Jinty 27 October 1979

Jinty 27 October 1979

Another beautiful Phil Townsend cover, from one of my favourite stories: “Combing Her Golden Hair”. There were a number of striking covers from this story, in fact. Tamsin lives with her strict gran, who is so strict we are led to think in terms of a slave story or emotional abuse as in “Mark of the Witch!“. However, spookier and stranger things are going on; the controlling or slave element is seen not just in the relations with the adult in the story but also with the silver comb that Tamsin has found.

In “Almost Human“, Xenia is enjoying being able to integrate with human society but is getting weaker physically, so the end of the story is heading towards us…

A story forgotten from the story-list is “My Heart Belongs to Buttons”, a realistic story of training a puppy to be a guide dog. Julie is heart-broken when her old dog Buttons died; her parents suggest that they become puppy-walkers for the Guide Dogs For the Blind Association. Julie finds it very hard to see another dog, even an engaging puppy, in her beloved Buttons’ place. Of course in the end her heart will be melted – but this puppy isn’t to stay with them, she has to go on to her new blind owner…

Another couple of realistic stories in this issue are “Waves of Fear” (bullying and claustrophobia handled sensitively by the writer and pretty badly by all the adults in the story) and “Black Sheep of the Bartons”. The latter is a sports story featuring the unusual sport of judo. Not totally realistic, of course: it also has the trope of hair colour enforcing outcome, in that Bev is the only family member who has black hair and both feels and is treated differently accordingly. I mean what, do they think she’s an illegitimate child or something?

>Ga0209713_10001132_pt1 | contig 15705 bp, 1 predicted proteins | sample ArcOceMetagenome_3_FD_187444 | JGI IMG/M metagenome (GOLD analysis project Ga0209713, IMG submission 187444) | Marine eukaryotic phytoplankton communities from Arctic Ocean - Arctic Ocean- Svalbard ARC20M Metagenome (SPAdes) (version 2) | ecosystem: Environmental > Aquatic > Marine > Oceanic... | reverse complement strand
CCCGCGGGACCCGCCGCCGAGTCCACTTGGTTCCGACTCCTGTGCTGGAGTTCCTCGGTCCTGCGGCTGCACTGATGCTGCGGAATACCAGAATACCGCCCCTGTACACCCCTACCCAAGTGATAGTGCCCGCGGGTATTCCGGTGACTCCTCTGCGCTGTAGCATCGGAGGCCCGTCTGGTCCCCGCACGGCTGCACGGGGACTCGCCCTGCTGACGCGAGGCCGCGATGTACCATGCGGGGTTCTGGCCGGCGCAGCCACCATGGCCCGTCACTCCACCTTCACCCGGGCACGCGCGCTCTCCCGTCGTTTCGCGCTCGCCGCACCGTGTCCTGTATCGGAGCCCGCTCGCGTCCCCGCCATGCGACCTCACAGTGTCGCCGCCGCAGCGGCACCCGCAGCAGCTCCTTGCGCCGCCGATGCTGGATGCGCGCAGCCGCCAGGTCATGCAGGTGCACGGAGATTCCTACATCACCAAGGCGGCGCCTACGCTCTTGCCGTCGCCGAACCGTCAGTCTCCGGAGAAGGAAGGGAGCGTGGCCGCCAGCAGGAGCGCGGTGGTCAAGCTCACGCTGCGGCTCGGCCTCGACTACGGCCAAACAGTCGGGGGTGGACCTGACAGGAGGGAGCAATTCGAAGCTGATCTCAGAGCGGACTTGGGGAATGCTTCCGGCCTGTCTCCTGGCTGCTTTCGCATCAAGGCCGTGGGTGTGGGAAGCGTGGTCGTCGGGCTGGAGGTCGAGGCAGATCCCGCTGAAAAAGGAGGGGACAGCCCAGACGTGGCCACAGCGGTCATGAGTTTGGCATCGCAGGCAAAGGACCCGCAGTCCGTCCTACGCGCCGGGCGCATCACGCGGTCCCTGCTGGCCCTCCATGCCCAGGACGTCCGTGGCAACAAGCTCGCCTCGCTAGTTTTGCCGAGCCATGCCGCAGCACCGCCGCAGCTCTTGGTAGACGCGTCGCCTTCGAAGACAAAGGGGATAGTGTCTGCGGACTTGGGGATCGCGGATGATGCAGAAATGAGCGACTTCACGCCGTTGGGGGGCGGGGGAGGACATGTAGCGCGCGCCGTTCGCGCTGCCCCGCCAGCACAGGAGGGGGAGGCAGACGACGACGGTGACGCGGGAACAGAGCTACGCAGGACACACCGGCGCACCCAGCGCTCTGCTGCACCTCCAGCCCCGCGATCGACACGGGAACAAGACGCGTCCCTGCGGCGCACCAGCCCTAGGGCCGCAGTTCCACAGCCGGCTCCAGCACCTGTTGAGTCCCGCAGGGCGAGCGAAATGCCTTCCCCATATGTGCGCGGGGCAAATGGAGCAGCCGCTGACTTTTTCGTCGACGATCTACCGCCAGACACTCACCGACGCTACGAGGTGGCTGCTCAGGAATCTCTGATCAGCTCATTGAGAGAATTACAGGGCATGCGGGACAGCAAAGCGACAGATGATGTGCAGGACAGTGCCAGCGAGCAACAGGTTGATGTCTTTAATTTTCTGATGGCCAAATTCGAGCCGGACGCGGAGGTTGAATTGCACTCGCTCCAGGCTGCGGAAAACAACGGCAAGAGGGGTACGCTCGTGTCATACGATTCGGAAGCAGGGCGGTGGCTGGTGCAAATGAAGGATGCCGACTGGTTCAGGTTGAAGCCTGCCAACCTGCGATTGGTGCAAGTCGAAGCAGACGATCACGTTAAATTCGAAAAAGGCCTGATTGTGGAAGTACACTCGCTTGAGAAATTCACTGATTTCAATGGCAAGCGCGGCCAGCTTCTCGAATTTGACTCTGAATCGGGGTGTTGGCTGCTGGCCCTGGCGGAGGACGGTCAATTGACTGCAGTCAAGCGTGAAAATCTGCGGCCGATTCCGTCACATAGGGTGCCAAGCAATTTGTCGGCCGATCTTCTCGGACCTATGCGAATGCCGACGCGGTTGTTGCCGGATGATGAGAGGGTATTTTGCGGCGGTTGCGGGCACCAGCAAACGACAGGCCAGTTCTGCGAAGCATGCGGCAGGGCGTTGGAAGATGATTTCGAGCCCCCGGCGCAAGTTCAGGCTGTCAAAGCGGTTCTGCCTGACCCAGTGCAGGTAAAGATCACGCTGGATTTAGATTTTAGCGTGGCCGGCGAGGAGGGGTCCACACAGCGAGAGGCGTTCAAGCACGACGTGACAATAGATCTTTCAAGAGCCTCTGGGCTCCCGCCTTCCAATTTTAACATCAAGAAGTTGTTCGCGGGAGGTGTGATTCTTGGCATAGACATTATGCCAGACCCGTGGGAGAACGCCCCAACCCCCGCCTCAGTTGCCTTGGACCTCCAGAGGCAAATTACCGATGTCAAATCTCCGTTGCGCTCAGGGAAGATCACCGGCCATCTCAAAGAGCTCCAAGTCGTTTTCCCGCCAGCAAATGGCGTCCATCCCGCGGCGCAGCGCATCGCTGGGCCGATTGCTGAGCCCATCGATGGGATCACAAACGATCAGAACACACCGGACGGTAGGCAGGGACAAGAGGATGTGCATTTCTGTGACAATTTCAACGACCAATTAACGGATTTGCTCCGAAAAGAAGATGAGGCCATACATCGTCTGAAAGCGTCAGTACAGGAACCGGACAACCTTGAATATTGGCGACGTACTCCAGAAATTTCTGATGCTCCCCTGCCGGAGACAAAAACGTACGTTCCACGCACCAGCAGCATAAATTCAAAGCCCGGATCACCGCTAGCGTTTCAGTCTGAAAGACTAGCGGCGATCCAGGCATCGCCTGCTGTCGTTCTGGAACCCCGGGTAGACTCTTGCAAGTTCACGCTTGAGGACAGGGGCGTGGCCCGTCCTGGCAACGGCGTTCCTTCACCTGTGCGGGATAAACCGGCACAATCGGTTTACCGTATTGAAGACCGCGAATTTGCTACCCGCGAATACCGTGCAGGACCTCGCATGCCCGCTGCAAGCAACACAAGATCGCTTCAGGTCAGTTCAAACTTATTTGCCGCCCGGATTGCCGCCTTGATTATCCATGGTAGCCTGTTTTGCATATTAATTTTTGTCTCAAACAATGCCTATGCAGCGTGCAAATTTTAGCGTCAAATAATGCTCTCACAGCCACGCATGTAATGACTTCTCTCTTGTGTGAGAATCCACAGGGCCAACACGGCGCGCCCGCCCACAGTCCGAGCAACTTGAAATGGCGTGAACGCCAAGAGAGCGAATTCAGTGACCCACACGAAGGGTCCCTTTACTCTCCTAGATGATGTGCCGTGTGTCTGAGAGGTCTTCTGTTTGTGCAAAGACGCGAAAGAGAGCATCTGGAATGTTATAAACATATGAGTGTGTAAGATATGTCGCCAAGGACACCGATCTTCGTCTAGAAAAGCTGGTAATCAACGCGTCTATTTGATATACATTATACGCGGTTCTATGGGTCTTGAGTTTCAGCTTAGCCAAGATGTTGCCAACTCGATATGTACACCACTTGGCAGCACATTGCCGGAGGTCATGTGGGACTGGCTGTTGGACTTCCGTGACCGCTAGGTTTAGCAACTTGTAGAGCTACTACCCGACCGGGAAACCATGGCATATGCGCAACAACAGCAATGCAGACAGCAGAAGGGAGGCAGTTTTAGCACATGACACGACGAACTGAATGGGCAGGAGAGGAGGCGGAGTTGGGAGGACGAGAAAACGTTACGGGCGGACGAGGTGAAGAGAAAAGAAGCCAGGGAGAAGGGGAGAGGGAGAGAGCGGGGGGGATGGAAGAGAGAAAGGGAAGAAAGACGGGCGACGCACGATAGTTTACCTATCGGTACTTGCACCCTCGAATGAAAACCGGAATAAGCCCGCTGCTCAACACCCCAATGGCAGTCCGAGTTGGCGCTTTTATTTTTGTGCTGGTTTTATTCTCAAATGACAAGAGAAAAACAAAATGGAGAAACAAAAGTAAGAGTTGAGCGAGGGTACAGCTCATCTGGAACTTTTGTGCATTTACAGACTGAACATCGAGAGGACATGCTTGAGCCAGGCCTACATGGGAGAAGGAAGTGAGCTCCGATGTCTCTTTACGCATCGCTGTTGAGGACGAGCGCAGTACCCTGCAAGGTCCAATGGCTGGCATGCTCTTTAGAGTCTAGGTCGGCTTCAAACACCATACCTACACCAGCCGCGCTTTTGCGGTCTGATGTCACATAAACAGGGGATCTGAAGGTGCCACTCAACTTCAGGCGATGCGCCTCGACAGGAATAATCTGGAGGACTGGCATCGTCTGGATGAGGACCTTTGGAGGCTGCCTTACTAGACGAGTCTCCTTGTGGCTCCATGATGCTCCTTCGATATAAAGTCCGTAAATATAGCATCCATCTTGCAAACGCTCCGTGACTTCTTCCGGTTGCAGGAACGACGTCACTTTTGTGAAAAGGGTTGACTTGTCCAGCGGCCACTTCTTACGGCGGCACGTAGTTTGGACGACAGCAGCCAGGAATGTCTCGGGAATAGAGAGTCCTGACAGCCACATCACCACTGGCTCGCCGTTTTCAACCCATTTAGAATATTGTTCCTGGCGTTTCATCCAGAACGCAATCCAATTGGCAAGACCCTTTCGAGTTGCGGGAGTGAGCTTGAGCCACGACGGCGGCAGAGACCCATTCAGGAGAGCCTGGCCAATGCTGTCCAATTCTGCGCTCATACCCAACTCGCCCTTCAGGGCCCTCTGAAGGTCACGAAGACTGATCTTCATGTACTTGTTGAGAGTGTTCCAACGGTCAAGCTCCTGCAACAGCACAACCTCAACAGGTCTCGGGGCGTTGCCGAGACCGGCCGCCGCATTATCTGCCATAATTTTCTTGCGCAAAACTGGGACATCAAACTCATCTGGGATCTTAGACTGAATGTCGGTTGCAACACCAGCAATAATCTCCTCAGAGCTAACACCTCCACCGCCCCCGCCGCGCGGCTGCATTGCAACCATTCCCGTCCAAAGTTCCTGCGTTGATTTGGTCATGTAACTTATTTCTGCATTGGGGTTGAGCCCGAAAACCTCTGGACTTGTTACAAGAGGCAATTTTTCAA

Stories in this issue:

  • Almost Human (artist Terry Aspin)
  • Bizzie Bet and the Easies (artist Richard Neillands)
  • Village of Fame (artist Jim Baikie)
  • My Heart Belongs to Buttons (artist Peter Wilkes)
  • Waves of Fear (artist Phil Gascoine)
  • Combing Her Golden Hair (artist Phil Townsend)
  • Miss Make-Believe (unknown artist ‘Merry’)
  • Black Sheep of the Bartons (artist Guy Peeters)
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4 thoughts on “Jinty 27 October 1979

  1. Adults generally do handle bullying problems badly in girls’ comics, often because they think the girl is behaving badly. Sometimes they are even part of the bullying themselves, as in Judy’s “Hard Times for Helen”. It goes on that way until the end of the story, usually with some more perceptive person putting it right.

    And Bev was not the first in Jinty to be set apart as the black sheep by being the only one with black hair in her family. The same went for “Gertie Grit, the Hateful Brit!” Although it is not mentioned, you can see it clearly enough in the opening panels of her story. Gertie is the only one in her family with black hair, and her behaviour sets her apart from them as well.

    1. Of course there would be not as much of a story if the adults were all following good practices on how to deal with bullying, but it seems to me that to counteract the very poor ways of handling these things that you see on the page, it would be good to have a clear view of how they should have handled it, too – even if this only comes at the end of the story. This doesn’t always happen, though I think in “Waves of Fear” it is more clearly stated than in many other stories, to be fair. (Likewise in “Left-Out Linda” there is quite a nice contrast between how badly the parents handle the situation of Linda feeling left-out, and how the no-nonsense grandmother handles it.)

  2. Waves of Fear was reprinted in a Girl Picture Library as Moments of Terror. The plot thread of the cross country club and the coach with more perspective into the situation was cut out.

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